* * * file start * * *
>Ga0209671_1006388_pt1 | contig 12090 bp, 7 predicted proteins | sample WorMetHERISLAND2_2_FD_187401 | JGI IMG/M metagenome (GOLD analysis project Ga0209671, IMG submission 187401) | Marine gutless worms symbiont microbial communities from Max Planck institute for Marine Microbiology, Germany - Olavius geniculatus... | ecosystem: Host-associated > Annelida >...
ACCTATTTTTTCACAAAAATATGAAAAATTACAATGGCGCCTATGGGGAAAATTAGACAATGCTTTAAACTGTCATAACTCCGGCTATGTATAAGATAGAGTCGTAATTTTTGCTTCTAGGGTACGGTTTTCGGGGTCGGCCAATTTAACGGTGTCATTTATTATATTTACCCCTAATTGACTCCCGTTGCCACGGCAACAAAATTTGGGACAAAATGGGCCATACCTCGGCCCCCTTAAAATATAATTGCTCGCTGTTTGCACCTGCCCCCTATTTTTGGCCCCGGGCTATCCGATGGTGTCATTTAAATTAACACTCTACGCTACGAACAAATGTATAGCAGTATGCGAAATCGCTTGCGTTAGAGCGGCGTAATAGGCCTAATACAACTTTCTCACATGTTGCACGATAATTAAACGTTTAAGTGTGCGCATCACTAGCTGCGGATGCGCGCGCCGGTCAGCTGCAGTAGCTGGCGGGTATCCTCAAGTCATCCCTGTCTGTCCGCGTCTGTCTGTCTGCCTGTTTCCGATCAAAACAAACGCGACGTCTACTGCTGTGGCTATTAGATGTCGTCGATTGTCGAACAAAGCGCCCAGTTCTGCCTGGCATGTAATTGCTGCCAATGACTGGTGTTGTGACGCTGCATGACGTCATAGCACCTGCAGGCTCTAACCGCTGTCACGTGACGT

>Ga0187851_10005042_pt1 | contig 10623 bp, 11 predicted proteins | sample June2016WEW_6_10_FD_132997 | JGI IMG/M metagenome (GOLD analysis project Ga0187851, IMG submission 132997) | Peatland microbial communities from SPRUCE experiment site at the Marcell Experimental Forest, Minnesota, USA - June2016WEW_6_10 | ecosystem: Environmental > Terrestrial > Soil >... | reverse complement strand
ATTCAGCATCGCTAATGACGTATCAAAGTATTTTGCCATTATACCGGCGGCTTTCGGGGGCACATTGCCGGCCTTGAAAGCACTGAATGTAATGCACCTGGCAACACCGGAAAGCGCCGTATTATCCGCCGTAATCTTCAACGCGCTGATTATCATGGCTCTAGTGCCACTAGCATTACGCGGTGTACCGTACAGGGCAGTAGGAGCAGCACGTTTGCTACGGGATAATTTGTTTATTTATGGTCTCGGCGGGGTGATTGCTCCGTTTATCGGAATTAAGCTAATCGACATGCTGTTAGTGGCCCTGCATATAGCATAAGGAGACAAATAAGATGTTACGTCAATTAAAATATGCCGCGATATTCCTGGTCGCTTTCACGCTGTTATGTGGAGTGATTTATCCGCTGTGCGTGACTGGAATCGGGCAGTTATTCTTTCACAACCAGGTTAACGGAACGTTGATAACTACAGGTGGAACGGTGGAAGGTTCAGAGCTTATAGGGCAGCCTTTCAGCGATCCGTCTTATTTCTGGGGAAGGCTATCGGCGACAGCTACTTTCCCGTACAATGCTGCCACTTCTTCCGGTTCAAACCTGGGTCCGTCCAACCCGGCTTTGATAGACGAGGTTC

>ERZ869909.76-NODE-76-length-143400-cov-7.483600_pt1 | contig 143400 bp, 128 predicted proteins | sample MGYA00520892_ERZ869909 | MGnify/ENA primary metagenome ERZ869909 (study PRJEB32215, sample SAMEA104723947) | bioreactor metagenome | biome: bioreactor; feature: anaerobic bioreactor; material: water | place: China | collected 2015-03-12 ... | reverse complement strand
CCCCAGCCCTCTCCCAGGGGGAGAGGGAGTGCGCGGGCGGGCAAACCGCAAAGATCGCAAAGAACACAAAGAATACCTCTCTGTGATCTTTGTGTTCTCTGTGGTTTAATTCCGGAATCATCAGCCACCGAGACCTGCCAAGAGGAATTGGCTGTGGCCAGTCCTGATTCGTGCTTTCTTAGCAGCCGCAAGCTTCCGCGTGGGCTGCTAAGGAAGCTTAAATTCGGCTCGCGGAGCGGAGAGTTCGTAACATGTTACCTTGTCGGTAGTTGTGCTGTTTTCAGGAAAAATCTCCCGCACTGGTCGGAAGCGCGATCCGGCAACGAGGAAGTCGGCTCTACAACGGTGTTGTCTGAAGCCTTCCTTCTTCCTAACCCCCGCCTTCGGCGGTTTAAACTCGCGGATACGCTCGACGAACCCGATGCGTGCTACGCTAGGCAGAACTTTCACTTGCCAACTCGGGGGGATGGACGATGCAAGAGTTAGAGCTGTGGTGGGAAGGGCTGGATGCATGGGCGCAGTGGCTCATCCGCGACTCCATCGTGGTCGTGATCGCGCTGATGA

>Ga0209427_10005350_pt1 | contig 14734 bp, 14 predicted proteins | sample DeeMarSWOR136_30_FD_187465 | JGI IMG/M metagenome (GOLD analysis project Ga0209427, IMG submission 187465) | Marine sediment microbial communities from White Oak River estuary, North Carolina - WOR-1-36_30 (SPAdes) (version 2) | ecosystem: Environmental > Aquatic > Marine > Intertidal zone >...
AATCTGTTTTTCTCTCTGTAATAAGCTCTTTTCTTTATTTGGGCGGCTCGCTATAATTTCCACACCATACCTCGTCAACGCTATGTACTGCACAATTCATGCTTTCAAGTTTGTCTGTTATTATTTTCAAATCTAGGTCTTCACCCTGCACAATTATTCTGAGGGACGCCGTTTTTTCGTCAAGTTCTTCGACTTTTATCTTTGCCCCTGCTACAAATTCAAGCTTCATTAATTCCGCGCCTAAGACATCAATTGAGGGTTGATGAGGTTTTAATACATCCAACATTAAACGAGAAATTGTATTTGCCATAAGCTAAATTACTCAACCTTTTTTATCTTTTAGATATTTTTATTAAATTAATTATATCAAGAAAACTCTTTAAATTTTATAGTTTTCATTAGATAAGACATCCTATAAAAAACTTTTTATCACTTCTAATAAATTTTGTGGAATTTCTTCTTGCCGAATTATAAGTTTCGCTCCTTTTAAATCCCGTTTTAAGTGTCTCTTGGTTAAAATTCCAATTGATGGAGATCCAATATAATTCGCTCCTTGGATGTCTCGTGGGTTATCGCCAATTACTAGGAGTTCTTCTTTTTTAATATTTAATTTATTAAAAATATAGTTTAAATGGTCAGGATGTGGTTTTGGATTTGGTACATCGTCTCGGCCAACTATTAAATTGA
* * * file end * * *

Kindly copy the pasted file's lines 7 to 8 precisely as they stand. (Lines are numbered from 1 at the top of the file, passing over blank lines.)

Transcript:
>Ga0209427_10005350_pt1 | contig 14734 bp, 14 predicted proteins | sample DeeMarSWOR136_30_FD_187465 | JGI IMG/M metagenome (GOLD analysis project Ga0209427, IMG submission 187465) | Marine sediment microbial communities from White Oak River estuary, North Carolina - WOR-1-36_30 (SPAdes) (version 2) | ecosystem: Environmental > Aquatic > Marine > Intertidal zone >...
AATCTGTTTTTCTCTCTGTAATAAGCTCTTTTCTTTATTTGGGCGGCTCGCTATAATTTCCACACCATACCTCGTCAACGCTATGTACTGCACAATTCATGCTTTCAAGTTTGTCTGTTATTATTTTCAAATCTAGGTCTTCACCCTGCACAATTATTCTGAGGGACGCCGTTTTTTCGTCAAGTTCTTCGACTTTTATCTTTGCCCCTGCTACAAATTCAAGCTTCATTAATTCCGCGCCTAAGACATCAATTGAGGGTTGATGAGGTTTTAATACATCCAACATTAAACGAGAAATTGTATTTGCCATAAGCTAAATTACTCAACCTTTTTTATCTTTTAGATATTTTTATTAAATTAATTATATCAAGAAAACTCTTTAAATTTTATAGTTTTCATTAGATAAGACATCCTATAAAAAACTTTTTATCACTTCTAATAAATTTTGTGGAATTTCTTCTTGCCGAATTATAAGTTTCGCTCCTTTTAAATCCCGTTTTAAGTGTCTCTTGGTTAAAATTCCAATTGATGGAGATCCAATATAATTCGCTCCTTGGATGTCTCGTGGGTTATCGCCAATTACTAGGAGTTCTTCTTTTTTAATATTTAATTTATTAAAAATATAGTTTAAATGGTCAGGATGTGGTTTTGGATTTGGTACATCGTCTCGGCCAACTATTAAATTGA